Figure 6 displays the Fourier transform infrared spectra of native starch (a), starch micropar-ticles (b) and grafted copolymer (MCI-2) (c). The native starch and starch microparticles register a band at 3321 cm-1 attributed to the stretching vibrations of hydroxyl group (O-H), a reduced band at 2924 cm-1 due to the C-H stretching vibrations. The peaks at 1021 cm-1 and 1151 cm-1 registered stretching vibrations of C-O-C. For SMP-g-PAM (Figure 4c.) showed a band at 3334 cm-1 and a shoulder peak at 3189cm-1 attributed the O-H stretching band of the hydroxyl group of starches and N-H stretching band of the amide group of acrylamides that overlay each other. A small band at 2939 cm-1 is assigned to the C-H stretching vibration; the appearance of strong absorption bands at 1657 cm-1 and 1613corresponds to C=O and N-H amide stretching vibrations respectively. The grafted product showed one more additional peak at 1413 cm-1, which is due to the C-N stretching. In comparison to the sample of starch microparticles, the appearance of these new bands in grafted starch microparticles evidence the successful grafting of PAM chains onto the chains of potato starch microparticles. These peak positions were similar to those reported for grafted potato starch, corn starch, Phaseolus aco-nitifolius starch, maize starch and cassava starch. [17,19,25-27]acrylamide could be efficiently grafted onto potato starch under microwave irradiation and for the grafting 02 removal from the reaction vessel was not required. Under optimal conditions, grafting and efficiency observedwere 160% and 89%, respectively. Grafted starch was characterized by using Fourier transform infrared spectroscopy (FTIR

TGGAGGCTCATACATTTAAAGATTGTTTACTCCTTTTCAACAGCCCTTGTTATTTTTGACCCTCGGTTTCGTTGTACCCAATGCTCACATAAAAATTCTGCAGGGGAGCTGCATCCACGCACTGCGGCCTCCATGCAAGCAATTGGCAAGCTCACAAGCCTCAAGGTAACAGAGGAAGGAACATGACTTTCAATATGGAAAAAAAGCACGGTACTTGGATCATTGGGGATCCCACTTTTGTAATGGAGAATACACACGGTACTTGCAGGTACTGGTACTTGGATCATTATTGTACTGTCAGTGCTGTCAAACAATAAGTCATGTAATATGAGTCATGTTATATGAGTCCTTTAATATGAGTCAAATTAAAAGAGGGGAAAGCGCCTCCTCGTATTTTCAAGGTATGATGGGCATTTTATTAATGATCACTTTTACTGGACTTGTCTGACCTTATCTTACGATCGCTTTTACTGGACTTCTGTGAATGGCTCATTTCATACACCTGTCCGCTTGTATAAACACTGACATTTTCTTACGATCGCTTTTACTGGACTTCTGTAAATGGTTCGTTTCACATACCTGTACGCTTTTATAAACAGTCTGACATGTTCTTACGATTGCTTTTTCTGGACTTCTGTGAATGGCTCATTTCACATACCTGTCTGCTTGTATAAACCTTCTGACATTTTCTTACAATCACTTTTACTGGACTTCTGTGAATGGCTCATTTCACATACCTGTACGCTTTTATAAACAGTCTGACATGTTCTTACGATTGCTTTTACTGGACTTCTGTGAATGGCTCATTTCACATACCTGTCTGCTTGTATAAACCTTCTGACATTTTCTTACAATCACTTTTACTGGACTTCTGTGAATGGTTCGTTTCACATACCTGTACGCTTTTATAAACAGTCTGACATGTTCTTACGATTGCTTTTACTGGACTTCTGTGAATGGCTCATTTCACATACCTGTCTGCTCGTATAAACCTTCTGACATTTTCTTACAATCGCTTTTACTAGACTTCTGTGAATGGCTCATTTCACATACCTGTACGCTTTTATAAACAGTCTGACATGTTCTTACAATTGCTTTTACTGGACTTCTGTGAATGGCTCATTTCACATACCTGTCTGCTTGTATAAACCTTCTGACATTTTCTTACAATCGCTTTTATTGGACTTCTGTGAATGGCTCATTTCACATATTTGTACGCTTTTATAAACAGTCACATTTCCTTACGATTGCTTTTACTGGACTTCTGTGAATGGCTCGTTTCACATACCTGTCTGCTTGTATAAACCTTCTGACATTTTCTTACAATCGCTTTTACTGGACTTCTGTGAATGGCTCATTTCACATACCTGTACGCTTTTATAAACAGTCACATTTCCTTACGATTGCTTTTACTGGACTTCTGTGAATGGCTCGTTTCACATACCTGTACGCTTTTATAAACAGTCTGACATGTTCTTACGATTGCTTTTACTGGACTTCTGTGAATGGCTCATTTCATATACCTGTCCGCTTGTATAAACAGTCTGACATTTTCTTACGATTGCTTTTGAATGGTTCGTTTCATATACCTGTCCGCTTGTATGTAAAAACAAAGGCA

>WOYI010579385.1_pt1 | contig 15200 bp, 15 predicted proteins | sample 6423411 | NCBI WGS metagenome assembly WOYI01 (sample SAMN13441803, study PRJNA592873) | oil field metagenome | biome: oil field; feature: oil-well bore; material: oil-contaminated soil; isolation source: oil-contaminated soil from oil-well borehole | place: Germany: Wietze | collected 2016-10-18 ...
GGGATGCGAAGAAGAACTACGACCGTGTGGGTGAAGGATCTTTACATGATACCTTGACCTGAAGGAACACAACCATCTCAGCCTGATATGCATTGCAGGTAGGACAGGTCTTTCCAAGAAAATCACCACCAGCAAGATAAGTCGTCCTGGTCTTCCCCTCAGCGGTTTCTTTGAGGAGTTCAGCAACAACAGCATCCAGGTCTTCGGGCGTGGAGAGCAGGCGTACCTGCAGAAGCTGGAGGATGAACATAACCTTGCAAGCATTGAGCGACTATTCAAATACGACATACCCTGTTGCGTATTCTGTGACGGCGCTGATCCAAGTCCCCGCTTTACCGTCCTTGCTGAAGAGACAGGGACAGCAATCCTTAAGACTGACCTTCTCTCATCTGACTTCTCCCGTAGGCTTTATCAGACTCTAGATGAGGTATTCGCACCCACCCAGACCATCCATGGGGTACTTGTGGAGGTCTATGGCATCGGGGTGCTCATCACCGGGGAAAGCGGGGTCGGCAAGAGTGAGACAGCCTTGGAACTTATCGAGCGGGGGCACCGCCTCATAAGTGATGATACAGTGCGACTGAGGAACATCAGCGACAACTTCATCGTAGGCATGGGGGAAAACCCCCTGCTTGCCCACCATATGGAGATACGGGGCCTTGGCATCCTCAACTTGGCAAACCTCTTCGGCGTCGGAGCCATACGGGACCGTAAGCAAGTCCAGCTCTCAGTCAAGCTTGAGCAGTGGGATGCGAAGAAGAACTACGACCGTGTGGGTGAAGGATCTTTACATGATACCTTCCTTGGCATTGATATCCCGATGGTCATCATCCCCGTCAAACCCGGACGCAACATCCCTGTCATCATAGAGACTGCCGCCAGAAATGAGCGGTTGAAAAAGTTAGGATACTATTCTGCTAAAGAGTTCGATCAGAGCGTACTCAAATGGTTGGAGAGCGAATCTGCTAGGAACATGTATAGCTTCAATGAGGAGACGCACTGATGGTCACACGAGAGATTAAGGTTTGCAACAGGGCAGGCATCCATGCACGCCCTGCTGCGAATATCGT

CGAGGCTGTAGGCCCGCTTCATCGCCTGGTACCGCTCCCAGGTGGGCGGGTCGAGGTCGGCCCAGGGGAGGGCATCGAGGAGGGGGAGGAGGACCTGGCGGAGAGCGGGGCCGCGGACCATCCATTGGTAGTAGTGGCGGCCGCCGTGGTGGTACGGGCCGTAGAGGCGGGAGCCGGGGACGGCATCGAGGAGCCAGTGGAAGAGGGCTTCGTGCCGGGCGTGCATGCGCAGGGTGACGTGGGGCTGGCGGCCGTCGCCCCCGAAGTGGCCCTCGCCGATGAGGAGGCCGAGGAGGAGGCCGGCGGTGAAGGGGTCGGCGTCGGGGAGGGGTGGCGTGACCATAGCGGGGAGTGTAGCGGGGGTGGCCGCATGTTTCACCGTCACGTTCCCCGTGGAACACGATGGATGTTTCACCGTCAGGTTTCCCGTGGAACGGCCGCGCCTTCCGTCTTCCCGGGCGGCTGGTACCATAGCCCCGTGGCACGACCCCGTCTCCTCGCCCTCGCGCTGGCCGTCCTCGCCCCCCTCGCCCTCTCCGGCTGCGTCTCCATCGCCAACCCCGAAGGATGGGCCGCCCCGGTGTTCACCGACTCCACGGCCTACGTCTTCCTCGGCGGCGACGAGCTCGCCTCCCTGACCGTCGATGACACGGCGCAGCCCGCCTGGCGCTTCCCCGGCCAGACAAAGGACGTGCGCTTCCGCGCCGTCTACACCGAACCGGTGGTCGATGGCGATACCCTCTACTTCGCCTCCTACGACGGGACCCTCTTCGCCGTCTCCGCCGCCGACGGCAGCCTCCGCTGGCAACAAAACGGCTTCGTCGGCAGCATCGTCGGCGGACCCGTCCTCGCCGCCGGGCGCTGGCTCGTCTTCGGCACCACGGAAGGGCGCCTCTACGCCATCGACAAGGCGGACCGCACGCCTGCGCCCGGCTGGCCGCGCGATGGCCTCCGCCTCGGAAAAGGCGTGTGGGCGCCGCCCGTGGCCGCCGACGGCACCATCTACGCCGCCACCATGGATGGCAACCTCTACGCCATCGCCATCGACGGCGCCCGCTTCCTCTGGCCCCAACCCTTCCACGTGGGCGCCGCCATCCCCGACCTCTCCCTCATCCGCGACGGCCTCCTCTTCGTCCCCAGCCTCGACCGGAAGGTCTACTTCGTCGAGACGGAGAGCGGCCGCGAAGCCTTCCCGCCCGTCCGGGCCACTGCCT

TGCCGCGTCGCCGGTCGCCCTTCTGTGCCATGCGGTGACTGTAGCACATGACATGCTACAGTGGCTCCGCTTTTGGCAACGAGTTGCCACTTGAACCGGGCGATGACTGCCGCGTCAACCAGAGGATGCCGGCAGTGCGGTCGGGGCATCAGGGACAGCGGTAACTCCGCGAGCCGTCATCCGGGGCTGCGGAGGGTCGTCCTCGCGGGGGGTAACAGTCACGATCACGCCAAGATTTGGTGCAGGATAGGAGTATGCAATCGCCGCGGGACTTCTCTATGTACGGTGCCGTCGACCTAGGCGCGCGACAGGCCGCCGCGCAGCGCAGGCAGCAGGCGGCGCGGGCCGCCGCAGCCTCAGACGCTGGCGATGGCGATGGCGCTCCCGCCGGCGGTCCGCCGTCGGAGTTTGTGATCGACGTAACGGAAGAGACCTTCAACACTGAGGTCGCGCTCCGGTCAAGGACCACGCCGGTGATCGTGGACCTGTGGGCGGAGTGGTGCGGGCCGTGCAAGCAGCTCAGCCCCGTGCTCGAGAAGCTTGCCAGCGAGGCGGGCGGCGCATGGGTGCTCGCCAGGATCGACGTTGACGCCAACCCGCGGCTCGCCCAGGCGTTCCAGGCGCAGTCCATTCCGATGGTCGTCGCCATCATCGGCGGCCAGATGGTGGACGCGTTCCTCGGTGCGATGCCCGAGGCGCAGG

Figure 6 Fourier transform infrared spectra of starch (a), Starch microparticles (b), SMP - g-PAM (c). 

XR diffraction study.

Figure 7 displays the wide-angle X-ray diffractograms obtained for native starch (a), starch microparticles (b) and grafted copolymer (MCI-2) (c). XRD patterns of the native starch exhibited define diffraction peaks at 5.8, 15.1, 17.3, 19.9, 22.4, and 24.3, 2-theta angles, which are typical of the starch granules of semi-crystalline, this being attributed to the amylopectin fraction that constitutes the starch granule. Conversely, the SMP diffractogram (Figure 7b) shows a wide halo from 10° to 35°, related with amorphous compound. The SMPs are totally amorphous, due to the starch having completely lost its crystallinity during the combined processes of acid hydrolysis and continuous sonication. These results match with other studies that show that ultrasonication disturbs the crystalline fraction of native starch [4,6,11]structural and thermal behavior of starch nanocrystals (SNCs The SMP-g-PAM (MCI-2) copolymer (Figure 7c.) also shows a halo between 10 and 45 ° similar that of starch microparticles, though with a greater intensity due to microwave heating and grafting of acrylamide. The results show that the starch microparticles amorphous region increased following graft copolymerization.